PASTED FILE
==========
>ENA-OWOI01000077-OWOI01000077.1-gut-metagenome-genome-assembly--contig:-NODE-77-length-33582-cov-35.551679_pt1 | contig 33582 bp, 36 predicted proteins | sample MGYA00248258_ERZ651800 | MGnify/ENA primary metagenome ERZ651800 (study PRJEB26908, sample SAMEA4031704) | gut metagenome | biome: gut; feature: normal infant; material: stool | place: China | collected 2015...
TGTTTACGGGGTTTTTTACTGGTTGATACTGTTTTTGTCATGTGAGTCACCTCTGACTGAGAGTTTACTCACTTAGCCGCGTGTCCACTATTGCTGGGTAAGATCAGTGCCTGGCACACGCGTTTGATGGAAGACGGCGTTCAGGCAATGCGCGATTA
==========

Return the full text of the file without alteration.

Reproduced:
>ENA-OWOI01000077-OWOI01000077.1-gut-metagenome-genome-assembly--contig:-NODE-77-length-33582-cov-35.551679_pt1 | contig 33582 bp, 36 predicted proteins | sample MGYA00248258_ERZ651800 | MGnify/ENA primary metagenome ERZ651800 (study PRJEB26908, sample SAMEA4031704) | gut metagenome | biome: gut; feature: normal infant; material: stool | place: China | collected 2015...
TGTTTACGGGGTTTTTTACTGGTTGATACTGTTTTTGTCATGTGAGTCACCTCTGACTGAGAGTTTACTCACTTAGCCGCGTGTCCACTATTGCTGGGTAAGATCAGTGCCTGGCACACGCGTTTGATGGAAGACGGCGTTCAGGCAATGCGCGATTA